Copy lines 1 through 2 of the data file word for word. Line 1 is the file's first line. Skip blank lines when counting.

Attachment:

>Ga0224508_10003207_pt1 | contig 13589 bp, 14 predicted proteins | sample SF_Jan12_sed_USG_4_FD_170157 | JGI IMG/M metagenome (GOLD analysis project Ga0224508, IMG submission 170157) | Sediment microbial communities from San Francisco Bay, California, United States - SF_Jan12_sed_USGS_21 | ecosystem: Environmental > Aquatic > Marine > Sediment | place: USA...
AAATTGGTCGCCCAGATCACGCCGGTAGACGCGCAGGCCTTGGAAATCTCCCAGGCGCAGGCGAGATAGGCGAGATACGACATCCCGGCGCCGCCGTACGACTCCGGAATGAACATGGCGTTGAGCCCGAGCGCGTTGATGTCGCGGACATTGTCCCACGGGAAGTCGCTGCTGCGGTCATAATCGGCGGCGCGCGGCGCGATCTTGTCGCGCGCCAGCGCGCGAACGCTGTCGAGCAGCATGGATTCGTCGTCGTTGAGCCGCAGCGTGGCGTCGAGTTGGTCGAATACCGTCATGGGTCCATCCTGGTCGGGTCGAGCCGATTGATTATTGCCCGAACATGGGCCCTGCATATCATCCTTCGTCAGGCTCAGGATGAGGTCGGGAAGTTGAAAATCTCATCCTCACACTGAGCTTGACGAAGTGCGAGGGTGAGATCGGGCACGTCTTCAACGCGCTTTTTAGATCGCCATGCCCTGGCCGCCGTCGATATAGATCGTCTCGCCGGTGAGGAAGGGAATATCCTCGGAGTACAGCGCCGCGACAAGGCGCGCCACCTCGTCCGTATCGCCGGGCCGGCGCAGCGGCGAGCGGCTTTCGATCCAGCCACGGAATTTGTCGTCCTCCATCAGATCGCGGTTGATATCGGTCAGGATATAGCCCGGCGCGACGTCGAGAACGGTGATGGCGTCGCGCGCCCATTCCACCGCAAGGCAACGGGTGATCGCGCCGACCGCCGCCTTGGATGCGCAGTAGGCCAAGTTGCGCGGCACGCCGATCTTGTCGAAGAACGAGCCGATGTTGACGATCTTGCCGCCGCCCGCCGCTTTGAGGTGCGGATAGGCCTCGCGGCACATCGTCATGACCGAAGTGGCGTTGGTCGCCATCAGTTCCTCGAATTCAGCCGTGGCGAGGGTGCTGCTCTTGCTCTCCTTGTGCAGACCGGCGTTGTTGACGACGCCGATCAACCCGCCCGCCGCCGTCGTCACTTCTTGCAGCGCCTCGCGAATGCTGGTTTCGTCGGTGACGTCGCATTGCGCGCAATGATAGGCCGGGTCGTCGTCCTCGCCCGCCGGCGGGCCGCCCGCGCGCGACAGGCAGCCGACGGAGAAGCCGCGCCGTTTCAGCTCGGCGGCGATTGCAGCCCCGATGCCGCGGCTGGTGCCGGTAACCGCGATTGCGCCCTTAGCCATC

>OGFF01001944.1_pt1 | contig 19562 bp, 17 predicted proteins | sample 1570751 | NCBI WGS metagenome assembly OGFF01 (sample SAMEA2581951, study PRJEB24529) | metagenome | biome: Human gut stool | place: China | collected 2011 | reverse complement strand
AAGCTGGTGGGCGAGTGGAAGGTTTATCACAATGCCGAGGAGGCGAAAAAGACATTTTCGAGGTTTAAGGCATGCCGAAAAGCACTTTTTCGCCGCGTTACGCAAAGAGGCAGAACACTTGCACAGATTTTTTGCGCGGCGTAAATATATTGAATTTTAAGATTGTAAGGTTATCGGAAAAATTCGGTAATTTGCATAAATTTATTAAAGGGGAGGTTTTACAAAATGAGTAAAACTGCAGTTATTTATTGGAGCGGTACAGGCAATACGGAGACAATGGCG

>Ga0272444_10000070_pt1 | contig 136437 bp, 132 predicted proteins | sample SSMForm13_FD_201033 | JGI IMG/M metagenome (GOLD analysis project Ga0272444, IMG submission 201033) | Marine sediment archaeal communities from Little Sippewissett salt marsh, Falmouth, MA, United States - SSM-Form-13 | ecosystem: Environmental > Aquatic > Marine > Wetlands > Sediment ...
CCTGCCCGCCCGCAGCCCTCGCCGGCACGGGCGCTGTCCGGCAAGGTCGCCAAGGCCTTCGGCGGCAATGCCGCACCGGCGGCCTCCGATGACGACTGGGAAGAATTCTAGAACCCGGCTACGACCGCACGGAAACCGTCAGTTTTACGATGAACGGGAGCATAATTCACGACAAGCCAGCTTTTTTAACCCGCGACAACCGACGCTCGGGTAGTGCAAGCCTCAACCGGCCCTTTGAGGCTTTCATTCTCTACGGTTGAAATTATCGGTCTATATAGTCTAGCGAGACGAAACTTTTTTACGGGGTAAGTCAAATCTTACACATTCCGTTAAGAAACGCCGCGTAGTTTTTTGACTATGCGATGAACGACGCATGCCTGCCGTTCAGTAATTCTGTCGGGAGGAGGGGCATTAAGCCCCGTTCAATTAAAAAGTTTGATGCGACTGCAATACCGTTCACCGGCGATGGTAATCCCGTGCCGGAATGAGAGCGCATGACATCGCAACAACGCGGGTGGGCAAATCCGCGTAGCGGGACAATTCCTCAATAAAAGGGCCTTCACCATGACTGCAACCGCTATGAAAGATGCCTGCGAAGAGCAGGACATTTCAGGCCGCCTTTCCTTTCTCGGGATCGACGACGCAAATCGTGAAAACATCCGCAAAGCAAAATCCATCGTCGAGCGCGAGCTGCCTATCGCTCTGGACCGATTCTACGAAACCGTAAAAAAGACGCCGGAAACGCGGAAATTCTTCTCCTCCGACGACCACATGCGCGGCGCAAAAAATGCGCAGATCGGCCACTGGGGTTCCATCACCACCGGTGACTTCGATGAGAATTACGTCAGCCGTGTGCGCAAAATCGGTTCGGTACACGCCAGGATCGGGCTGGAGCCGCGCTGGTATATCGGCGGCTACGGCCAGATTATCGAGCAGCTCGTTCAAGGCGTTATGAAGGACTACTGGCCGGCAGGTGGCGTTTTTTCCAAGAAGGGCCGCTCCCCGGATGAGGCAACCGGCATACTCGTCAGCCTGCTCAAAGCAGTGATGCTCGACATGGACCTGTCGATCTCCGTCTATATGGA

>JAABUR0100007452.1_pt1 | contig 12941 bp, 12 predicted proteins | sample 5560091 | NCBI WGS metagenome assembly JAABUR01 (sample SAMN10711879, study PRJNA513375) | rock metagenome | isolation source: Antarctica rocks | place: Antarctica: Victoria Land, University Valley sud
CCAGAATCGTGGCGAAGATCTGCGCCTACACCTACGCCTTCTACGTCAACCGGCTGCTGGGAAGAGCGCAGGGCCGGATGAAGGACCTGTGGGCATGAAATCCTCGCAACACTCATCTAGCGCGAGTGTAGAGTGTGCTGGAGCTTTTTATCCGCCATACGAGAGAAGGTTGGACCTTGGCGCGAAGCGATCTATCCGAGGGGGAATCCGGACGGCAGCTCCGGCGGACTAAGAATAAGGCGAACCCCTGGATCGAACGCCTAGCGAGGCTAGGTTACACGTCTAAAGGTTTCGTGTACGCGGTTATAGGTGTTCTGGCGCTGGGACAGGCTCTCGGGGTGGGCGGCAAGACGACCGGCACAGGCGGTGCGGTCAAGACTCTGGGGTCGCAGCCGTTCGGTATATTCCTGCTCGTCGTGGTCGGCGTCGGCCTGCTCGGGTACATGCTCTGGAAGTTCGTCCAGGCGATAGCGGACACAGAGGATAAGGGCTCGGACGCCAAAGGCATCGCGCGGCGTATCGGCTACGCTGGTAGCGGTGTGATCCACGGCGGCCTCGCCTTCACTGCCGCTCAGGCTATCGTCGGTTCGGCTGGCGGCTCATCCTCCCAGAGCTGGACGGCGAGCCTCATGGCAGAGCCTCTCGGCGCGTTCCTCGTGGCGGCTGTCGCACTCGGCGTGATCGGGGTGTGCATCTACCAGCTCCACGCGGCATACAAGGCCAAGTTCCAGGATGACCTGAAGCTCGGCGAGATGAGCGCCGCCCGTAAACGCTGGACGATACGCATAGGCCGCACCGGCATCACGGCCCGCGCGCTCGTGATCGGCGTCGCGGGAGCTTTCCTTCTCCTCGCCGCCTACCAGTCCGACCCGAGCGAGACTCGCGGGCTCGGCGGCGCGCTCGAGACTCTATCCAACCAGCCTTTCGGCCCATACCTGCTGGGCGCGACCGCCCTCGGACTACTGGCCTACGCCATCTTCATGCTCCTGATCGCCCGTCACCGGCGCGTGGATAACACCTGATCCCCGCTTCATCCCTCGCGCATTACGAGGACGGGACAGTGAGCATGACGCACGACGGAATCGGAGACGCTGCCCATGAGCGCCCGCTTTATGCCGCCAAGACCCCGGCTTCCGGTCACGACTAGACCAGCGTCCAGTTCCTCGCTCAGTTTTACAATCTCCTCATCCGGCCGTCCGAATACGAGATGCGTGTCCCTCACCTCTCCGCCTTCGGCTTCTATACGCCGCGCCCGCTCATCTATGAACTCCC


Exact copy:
>Ga0224508_10003207_pt1 | contig 13589 bp, 14 predicted proteins | sample SF_Jan12_sed_USG_4_FD_170157 | JGI IMG/M metagenome (GOLD analysis project Ga0224508, IMG submission 170157) | Sediment microbial communities from San Francisco Bay, California, United States - SF_Jan12_sed_USGS_21 | ecosystem: Environmental > Aquatic > Marine > Sediment | place: USA...
AAATTGGTCGCCCAGATCACGCCGGTAGACGCGCAGGCCTTGGAAATCTCCCAGGCGCAGGCGAGATAGGCGAGATACGACATCCCGGCGCCGCCGTACGACTCCGGAATGAACATGGCGTTGAGCCCGAGCGCGTTGATGTCGCGGACATTGTCCCACGGGAAGTCGCTGCTGCGGTCATAATCGGCGGCGCGCGGCGCGATCTTGTCGCGCGCCAGCGCGCGAACGCTGTCGAGCAGCATGGATTCGTCGTCGTTGAGCCGCAGCGTGGCGTCGAGTTGGTCGAATACCGTCATGGGTCCATCCTGGTCGGGTCGAGCCGATTGATTATTGCCCGAACATGGGCCCTGCATATCATCCTTCGTCAGGCTCAGGATGAGGTCGGGAAGTTGAAAATCTCATCCTCACACTGAGCTTGACGAAGTGCGAGGGTGAGATCGGGCACGTCTTCAACGCGCTTTTTAGATCGCCATGCCCTGGCCGCCGTCGATATAGATCGTCTCGCCGGTGAGGAAGGGAATATCCTCGGAGTACAGCGCCGCGACAAGGCGCGCCACCTCGTCCGTATCGCCGGGCCGGCGCAGCGGCGAGCGGCTTTCGATCCAGCCACGGAATTTGTCGTCCTCCATCAGATCGCGGTTGATATCGGTCAGGATATAGCCCGGCGCGACGTCGAGAACGGTGATGGCGTCGCGCGCCCATTCCACCGCAAGGCAACGGGTGATCGCGCCGACCGCCGCCTTGGATGCGCAGTAGGCCAAGTTGCGCGGCACGCCGATCTTGTCGAAGAACGAGCCGATGTTGACGATCTTGCCGCCGCCCGCCGCTTTGAGGTGCGGATAGGCCTCGCGGCACATCGTCATGACCGAAGTGGCGTTGGTCGCCATCAGTTCCTCGAATTCAGCCGTGGCGAGGGTGCTGCTCTTGCTCTCCTTGTGCAGACCGGCGTTGTTGACGACGCCGATCAACCCGCCCGCCGCCGTCGTCACTTCTTGCAGCGCCTCGCGAATGCTGGTTTCGTCGGTGACGTCGCATTGCGCGCAATGATAGGCCGGGTCGTCGTCCTCGCCCGCCGGCGGGCCGCCCGCGCGCGACAGGCAGCCGACGGAGAAGCCGCGCCGTTTCAGCTCGGCGGCGATTGCAGCCCCGATGCCGCGGCTGGTGCCGGTAACCGCGATTGCGCCCTTAGCCATC